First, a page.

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Gavski2
04-24-2007, 01:40 PM
I'm just learning manual plotting and targeting.I have followed several tutorials and have learned how to find range, speed and AOB and enter them in the TDC - I have a problem with the bearing dial (far left) in the TDC, I have no idea what bearing it relates to and how to set it??? it clearly has an effect on the overall solution,
can anyone help,

cheers.

Gavski2
04-24-2007, 01:40 PM
I'm just learning manual plotting and targeting.I have followed several tutorials and have learned how to find range, speed and AOB and enter them in the TDC - I have a problem with the bearing dial (far left) in the TDC, I have no idea what bearing it relates to and how to set it??? it clearly has an effect on the overall solution,
can anyone help,

cheers.

Foehammer-1
04-24-2007, 02:55 PM
Set bearing with the periscope. The vertical crosshair is the bearing you'll be inputting. Just make sure to press the check mark to enter it

hueywolf123
04-24-2007, 10:41 PM
If you are learning, make sure to lock the view, AOB is determined by the view from your target, looking back at yourself.
Target manual, the ask the WE to target and compare the results, as you get closer, you get more confident and can give it a go yourself.
It doesn't hurt to go to the academy between missions either, hones your skill

Gavski2
04-25-2007, 03:46 AM
Thanks - community manual is very helpful.

Funkasoar
04-25-2007, 05:46 AM
AoB threw me off for the longest time. I figured out eventually that AoB is an extrapolation of target course based on her profile to you.

This also means that should you learn her course ahead of time (like stalking a convoy) you can turn the target heading into AoB.

Bearing in the TDC only means which direction you're pointing your periscope as this is where the torpedo will be targeted.

For links to Manual TDC tutorials and video demonstrations see my post in this thread:
http://forums.ubi.com/eve/forums/a/tpc/f/857101043/m/2481080355

geoffwessex
04-25-2007, 07:12 AM
<BLOCKQUOTE class="ip-ubbcode-quote"><div class="ip-ubbcode-quote-title">quote:</div><div class="ip-ubbcode-quote-content">Originally posted by Funkasoar:
This also means that should you learn her course ahead of time (like stalking a convoy) you can turn the target heading into AoB.
</div></BLOCKQUOTE>

IRL it's the other way round - the submarine observer estimates the AOB and it becomes one of the factors in working out the target course. It was (and is) only achieved with experience. The course is (IRL) worked out from a series of periscope looks, giving range and bearing each time, with the estimated AOB and the speed estimated by sonar added for extra 'clues'. These ranges and bearings are plotted on the ops plot and if the 'look intervals' are timed, the speed can also be worked out. The AOB was really just supplementary information.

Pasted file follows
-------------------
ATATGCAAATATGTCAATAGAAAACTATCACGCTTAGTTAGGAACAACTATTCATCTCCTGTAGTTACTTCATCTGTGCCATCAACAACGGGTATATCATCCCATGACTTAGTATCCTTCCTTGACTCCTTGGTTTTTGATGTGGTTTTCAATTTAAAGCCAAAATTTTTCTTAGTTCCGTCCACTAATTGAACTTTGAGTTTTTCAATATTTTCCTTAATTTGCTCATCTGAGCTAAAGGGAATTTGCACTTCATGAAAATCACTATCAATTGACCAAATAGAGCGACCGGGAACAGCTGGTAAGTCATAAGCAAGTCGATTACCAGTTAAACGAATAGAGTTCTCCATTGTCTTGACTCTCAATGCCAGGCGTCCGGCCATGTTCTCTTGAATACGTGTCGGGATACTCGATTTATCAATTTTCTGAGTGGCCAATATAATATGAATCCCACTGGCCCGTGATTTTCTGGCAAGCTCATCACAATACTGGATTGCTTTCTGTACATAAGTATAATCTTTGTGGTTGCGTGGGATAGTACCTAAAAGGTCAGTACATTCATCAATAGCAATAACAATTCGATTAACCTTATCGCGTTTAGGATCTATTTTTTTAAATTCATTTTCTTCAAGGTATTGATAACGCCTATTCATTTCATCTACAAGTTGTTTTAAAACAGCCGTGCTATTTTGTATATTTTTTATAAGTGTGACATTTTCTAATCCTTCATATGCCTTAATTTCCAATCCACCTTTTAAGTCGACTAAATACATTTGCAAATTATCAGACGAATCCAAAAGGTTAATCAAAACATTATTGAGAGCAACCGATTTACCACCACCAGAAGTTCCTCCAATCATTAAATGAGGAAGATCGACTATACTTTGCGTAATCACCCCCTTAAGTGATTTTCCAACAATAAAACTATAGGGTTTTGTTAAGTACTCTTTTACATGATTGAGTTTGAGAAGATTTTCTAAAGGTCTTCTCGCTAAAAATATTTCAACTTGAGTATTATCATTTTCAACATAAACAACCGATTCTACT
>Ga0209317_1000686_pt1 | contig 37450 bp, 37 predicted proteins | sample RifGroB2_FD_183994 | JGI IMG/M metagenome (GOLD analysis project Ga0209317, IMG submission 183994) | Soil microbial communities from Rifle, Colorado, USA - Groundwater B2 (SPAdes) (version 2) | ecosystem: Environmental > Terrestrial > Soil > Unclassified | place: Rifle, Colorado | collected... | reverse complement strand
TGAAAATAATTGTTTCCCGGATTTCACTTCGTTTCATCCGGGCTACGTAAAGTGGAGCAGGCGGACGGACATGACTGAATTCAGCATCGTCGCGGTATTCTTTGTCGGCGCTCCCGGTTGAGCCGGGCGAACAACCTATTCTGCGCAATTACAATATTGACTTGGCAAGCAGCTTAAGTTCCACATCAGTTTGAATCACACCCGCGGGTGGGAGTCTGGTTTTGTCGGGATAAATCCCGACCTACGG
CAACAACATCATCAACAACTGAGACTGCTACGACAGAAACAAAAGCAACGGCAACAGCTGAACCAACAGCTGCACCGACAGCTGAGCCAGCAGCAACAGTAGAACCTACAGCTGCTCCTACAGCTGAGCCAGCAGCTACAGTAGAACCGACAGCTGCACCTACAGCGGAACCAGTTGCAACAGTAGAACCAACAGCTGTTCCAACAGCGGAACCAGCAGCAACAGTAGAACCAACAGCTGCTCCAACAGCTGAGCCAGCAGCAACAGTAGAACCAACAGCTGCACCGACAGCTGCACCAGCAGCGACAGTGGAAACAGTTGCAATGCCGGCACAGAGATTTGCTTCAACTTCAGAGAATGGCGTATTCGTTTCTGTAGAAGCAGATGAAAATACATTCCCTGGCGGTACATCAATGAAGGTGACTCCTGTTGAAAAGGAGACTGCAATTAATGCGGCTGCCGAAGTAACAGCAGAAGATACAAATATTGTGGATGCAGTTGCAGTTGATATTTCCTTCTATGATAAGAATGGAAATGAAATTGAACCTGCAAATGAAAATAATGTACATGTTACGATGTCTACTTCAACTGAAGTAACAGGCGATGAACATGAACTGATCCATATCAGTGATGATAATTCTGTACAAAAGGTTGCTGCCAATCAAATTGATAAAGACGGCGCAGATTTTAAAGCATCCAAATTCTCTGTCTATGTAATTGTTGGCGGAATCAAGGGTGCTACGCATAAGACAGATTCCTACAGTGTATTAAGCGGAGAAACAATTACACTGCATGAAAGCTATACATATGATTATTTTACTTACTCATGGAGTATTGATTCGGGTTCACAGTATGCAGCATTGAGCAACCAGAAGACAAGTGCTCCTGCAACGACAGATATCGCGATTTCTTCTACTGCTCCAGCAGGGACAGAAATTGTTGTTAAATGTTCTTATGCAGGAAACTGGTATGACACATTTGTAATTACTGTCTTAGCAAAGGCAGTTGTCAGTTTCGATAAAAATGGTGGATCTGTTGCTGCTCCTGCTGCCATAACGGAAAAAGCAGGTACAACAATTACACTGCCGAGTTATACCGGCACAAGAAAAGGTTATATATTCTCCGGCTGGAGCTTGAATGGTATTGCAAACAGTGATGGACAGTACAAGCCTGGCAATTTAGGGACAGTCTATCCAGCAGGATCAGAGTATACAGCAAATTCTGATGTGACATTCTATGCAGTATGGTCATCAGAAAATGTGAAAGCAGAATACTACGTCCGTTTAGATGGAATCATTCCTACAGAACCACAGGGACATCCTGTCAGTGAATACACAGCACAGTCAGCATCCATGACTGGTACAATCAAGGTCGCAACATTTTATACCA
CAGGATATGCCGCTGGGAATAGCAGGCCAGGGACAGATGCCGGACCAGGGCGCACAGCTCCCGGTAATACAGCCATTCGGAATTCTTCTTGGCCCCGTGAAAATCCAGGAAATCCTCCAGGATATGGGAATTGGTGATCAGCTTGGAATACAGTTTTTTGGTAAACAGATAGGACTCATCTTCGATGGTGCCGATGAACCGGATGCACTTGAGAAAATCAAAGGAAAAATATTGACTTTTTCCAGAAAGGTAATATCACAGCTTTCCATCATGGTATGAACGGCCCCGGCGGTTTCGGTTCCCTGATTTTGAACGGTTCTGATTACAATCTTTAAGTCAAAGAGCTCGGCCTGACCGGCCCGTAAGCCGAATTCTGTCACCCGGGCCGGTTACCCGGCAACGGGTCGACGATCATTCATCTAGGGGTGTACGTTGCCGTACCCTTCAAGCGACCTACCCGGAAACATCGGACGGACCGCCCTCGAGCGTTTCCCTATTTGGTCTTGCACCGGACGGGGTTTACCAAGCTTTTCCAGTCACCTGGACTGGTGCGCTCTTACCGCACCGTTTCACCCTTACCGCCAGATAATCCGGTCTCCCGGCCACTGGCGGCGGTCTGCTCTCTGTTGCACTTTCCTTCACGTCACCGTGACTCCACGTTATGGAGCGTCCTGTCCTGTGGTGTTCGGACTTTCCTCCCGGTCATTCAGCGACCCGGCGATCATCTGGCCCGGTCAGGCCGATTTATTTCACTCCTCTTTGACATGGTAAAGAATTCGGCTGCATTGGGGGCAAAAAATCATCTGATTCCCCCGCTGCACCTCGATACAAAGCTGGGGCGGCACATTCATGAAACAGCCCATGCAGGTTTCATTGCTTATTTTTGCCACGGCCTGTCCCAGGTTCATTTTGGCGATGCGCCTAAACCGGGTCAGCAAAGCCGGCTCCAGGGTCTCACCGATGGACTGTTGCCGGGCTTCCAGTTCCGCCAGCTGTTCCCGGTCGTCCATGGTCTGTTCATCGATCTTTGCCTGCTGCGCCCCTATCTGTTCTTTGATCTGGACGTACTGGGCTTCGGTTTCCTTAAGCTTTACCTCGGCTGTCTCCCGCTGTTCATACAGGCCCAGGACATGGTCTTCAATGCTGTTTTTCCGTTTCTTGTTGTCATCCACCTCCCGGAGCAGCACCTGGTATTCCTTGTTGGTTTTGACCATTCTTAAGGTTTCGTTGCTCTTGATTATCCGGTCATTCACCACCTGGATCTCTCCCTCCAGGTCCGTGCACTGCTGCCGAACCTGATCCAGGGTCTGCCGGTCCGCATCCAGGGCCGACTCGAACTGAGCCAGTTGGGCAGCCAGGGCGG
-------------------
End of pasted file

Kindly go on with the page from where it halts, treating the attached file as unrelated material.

Funkasoar
04-25-2007, 08:04 AM
<BLOCKQUOTE class="ip-ubbcode-quote"><div class="ip-ubbcode-quote-title">quote:</div><div class="ip-ubbcode-quote-content">Originally posted by geoffwessex:
<BLOCKQUOTE class="ip-ubbcode-quote"><div class="ip-ubbcode-quote-title">quote:</div><div class="ip-ubbcode-quote-content">Originally posted by Funkasoar:
This also means that should you learn her course ahead of time (like stalking a convoy) you can turn the target heading into AoB.
</div></BLOCKQUOTE>

IRL it's the other way round - the submarine observer estimates the AOB and it becomes one of the factors in working out the target course. It was (and is) only achieved with experience. The course is (IRL) worked out from a series of periscope looks, giving range and bearing each time, with the estimated AOB and the speed estimated by sonar added for extra 'clues'. These ranges and bearings are plotted on the ops plot and if the 'look intervals' are timed, the speed can also be worked out. The AOB was really just supplementary information. </div></BLOCKQUOTE>
Of course. But in this game you need to play it a bit different than real life sadly.

Apparently the German TDC in real life had a "Target Course" dial and once you knew his course you entered that and got the AoB calculated by the TDC automatically. It was the American subs that relied on AoB as their primary course solver.

Both work in the right situation. But when I'm lining up a bunch of ships in a convoy, that German TDC would be so much easier since then the only thing that would need changing for every shot would be range since every ship is on the same course.

My point, however, is that you can learn Course if you're stalking a convoy by getting the range and bearing to the nearest target by asking your Watch Officer and using the stopwatch and the map to determine course and speed. That way you can always set up the AoB by doing a little math when you're faced with a totally dark night where its hard to discern AoB.

geoffwessex
04-25-2007, 11:41 AM
Quite right, Funkasoar. No end of interesting things to do in this game if you play on high realism. There aren't many things that they got wrong, even in plain unmodded SH3. Good hunting!

Incidentally, I just played about the easiest patrol of my third career - 42nd patrol, May 1944, took out 8 merchants and 3 destroyers - last time I got to 1944 in a career I could hardly get out of harbour! Of course, I don't start a game unless I've got a lot of time to spare, and even then I get about 6 saves per patrol and spread it out over 2 or 3 real-time days. Totally absorbing.